New peanut allergy guidelines issued

peanutNew guidelines recommend feeding peanut-related products to infants early to avoid peanut allergies from developing.

A new study, “Learning Early about Peanut,” or LEAP, found that infants at a high risk of developing peanut-related allergies should be introduced to peanut products at an early age to prevent the allergy from forming.

“Consumption of a peanut-containing snack by infants who are at high-risk for developing peanut allergy prevents the subsequent development of allergy,” according to the LEAP study.

The study was conducted by the Immune Tolerance Network, a collaborative network for clinical research funded by the National Institute of Allergy and Infectious Diseases, part of the National Institute of Health.

According to the Center for Disease Control and Prevention, more than 50 million people suffer from allergies.

Peanut allergies are the leading cause of anaphylaxis and death due to food allergy, according to the study. Additionally, peanut allergies have doubled in Western countries in the last 10 years.

Two percent of children suffer from peanut-related allergies. For those allergic children, eating peanut products can cause anaphylaxis or even death.

As a result, allergists recommended parents avoid feeding young at-risk infants allergenic foods such as peanuts and peanut products to prevent food allergies. Pregnant and lactating mothers were also advised to avoid peanut products.

However, findings from the study recommends otherwise.

“Our findings suggest that this advice was incorrect and may have contributed to the rise in the peanut and other food allergiesm,” said Dr. Gideon Lack, the lead investigator for the LEAP study.

The study began with the hypothesis that introduction of peanut products during infancy would lead to acceptance of the peanut proteins rather than an allergic reaction.

The study found that early introduction of peanuts could prevent allergy in high-risk, sensitized infants and in those infants with no tendency toward the allergy.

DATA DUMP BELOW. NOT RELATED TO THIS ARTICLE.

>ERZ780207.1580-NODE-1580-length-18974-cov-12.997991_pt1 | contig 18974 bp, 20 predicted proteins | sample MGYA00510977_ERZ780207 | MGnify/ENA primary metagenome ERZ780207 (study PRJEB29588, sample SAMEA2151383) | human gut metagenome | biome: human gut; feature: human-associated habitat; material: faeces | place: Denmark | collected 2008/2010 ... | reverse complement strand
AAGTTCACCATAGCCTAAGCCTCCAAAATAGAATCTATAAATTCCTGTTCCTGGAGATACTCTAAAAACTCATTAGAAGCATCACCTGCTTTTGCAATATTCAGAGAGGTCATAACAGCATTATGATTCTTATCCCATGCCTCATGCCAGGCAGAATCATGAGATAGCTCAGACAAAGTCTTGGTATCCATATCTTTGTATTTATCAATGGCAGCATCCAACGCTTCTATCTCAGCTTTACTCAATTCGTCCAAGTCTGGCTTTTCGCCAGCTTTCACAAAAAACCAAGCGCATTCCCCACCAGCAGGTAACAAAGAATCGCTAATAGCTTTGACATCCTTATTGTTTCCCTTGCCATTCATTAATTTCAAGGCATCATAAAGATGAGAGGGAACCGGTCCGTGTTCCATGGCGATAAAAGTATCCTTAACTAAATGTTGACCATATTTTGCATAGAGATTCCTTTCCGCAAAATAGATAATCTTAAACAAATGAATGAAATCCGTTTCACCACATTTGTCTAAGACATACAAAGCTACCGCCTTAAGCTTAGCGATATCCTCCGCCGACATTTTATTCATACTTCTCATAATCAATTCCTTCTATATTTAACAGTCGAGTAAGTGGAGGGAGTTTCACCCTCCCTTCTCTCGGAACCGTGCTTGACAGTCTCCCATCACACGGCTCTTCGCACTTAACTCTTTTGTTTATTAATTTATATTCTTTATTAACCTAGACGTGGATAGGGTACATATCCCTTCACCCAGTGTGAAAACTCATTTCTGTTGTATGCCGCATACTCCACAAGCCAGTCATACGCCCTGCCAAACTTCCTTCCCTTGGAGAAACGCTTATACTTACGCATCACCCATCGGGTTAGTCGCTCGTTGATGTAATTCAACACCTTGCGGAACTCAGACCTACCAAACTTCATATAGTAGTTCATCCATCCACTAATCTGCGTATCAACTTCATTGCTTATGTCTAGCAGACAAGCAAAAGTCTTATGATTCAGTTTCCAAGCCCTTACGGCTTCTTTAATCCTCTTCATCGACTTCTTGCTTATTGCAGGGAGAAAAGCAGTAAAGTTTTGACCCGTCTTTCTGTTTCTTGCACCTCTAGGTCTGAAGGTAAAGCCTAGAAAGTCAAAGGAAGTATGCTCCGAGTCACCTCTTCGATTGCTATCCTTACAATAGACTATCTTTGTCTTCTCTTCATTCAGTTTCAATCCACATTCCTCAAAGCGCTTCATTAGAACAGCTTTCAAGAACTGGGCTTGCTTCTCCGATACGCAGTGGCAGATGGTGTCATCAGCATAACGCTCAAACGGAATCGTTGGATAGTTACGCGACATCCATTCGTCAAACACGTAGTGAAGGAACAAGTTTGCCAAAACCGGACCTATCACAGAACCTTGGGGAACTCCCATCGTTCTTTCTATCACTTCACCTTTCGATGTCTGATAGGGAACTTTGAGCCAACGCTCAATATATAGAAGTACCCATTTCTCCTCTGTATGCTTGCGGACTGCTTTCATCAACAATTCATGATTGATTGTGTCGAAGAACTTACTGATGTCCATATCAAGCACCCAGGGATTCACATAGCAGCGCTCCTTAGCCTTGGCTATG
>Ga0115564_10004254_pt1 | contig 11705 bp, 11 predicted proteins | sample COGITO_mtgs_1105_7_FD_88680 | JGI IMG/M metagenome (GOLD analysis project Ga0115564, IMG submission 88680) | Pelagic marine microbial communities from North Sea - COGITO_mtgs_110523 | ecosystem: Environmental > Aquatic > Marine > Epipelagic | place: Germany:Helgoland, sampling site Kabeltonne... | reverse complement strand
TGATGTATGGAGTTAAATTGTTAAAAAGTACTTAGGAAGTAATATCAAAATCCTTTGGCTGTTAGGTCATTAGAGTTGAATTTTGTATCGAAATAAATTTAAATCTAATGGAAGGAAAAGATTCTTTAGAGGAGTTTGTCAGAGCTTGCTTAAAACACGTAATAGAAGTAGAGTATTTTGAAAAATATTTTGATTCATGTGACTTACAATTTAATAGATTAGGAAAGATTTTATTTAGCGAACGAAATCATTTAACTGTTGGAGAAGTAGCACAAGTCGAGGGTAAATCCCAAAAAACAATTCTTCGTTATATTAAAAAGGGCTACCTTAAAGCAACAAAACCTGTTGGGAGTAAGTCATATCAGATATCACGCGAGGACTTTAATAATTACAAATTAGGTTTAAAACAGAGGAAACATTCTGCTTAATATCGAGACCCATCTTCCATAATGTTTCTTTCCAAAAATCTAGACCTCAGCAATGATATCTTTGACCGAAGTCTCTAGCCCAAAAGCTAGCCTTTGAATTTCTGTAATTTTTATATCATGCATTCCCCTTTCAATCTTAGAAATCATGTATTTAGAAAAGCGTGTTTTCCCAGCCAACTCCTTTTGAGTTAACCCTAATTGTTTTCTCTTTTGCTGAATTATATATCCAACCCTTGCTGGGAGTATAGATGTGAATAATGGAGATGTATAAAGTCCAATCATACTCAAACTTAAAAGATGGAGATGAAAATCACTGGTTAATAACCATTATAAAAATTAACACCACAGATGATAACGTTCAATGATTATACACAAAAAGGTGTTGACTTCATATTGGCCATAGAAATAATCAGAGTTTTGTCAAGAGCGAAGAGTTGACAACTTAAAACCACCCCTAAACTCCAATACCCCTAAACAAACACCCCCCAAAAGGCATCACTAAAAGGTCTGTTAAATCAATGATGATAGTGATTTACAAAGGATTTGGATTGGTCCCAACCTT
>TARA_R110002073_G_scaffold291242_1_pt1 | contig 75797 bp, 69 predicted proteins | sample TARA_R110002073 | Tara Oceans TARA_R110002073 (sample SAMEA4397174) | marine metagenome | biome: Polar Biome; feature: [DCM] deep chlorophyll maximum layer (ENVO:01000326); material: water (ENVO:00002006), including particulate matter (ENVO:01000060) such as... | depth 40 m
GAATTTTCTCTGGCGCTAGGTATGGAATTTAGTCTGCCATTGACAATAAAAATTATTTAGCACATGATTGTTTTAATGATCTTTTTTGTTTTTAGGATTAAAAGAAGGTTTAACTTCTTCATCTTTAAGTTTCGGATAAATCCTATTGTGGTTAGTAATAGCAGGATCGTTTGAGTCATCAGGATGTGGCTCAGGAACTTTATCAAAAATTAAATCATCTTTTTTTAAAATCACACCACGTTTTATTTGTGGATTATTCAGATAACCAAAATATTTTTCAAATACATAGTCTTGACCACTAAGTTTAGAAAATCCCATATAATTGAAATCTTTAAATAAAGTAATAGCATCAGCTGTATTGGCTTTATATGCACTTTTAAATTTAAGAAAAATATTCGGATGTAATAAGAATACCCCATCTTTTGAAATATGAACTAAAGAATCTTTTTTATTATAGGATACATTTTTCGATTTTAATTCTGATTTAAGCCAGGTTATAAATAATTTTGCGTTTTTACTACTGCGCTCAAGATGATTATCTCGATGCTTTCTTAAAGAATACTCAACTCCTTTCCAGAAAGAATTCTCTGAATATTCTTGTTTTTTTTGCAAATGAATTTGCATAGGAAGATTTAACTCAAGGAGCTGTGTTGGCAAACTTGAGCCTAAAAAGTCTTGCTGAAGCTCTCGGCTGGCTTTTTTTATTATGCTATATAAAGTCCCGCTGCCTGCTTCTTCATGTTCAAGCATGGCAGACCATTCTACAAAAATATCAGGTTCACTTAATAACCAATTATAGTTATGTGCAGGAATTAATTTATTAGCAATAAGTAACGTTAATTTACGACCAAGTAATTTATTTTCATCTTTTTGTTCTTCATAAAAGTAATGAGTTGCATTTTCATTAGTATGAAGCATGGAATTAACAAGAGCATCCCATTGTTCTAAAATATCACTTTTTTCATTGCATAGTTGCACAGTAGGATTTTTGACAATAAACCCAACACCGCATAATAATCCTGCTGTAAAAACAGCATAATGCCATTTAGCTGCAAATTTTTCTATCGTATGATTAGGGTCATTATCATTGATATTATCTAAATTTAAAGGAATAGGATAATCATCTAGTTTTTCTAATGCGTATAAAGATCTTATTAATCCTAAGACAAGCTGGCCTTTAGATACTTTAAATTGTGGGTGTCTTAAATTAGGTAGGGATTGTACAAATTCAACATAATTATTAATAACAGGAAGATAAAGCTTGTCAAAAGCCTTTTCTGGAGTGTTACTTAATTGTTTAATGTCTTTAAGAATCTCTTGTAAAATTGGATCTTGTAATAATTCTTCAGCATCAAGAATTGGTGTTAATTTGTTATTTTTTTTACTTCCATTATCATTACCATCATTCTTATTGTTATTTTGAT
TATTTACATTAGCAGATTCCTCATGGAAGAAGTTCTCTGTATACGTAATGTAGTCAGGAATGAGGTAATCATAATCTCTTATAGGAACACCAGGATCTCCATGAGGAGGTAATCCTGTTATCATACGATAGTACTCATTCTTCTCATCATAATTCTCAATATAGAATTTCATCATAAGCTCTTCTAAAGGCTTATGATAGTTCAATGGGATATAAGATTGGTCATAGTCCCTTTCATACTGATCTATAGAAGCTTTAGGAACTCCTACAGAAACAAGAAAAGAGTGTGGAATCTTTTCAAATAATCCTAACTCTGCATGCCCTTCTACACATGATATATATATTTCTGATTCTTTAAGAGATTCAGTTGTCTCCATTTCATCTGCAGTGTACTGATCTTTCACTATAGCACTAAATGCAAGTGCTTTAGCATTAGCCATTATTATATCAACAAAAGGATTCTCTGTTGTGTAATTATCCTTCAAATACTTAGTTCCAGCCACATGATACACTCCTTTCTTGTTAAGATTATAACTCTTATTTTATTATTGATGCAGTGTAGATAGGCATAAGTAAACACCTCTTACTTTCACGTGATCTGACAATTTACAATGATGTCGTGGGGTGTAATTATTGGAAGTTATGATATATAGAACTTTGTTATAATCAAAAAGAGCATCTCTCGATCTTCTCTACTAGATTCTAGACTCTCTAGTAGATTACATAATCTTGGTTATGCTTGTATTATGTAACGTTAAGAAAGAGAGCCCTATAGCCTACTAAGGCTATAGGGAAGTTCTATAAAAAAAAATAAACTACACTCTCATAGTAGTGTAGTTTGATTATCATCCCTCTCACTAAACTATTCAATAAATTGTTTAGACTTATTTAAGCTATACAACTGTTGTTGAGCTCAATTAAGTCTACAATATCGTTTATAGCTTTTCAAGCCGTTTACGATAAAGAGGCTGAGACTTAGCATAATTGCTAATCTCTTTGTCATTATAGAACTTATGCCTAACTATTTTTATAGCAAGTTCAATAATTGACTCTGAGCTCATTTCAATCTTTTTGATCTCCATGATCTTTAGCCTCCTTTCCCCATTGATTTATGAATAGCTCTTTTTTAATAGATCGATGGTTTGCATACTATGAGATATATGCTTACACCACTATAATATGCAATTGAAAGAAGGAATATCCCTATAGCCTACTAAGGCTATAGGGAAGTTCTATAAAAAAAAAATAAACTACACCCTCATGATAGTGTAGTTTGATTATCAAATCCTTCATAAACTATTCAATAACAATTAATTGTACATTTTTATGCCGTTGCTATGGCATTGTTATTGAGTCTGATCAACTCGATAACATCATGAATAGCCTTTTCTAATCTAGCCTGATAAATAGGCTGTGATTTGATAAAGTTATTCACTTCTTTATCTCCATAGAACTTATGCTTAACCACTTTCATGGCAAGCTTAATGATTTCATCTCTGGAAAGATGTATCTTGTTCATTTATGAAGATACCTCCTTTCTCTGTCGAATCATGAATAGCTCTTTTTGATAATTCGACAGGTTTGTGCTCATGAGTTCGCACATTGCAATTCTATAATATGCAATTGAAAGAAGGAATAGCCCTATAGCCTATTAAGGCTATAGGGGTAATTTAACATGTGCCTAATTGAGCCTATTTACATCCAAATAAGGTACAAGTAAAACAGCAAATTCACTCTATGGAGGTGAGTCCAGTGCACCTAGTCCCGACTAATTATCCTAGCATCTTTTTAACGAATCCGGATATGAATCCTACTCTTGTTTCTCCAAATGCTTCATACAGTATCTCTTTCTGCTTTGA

New recommendations on when to introduce peanut products are outlined by the study and fall into three categories.

  1. Children most likely to develop a peanut allergy include infants allergic to egg, have severe asthma or both. New guidelines recommend introducing peanut products at 4-to-6 months, or have an allergist administer a skin test for peanut allergy.  If the child is not allergic, parents can continue with introducing peanut products at 4-to-6 months. If the child is allergic, do not.
  2. Children with mild-to-moderate eczema who are less likely to have an allergy can be introduced to peanut products around the 6-month timeframe.
  3. Children with no allergies or eczema and no family history of either can be introduced to peanut products at any age.

Parents not sure of whether to begin introducing peanut products to their children should consult with their child’s pediatrician.

The study was published in the New England Journal of Medicine in March 2015 and can be found at http://www.nejm.org/doi/full/10.1056/NEJMoa1414850#t=articleBackground.

The guidelines can be found on the Journal of Allergy and Clinical Immunology website at http://www.jacionline.org/article/S0091-6749(16)31222-2/abstract.

Stephanie Holcombe

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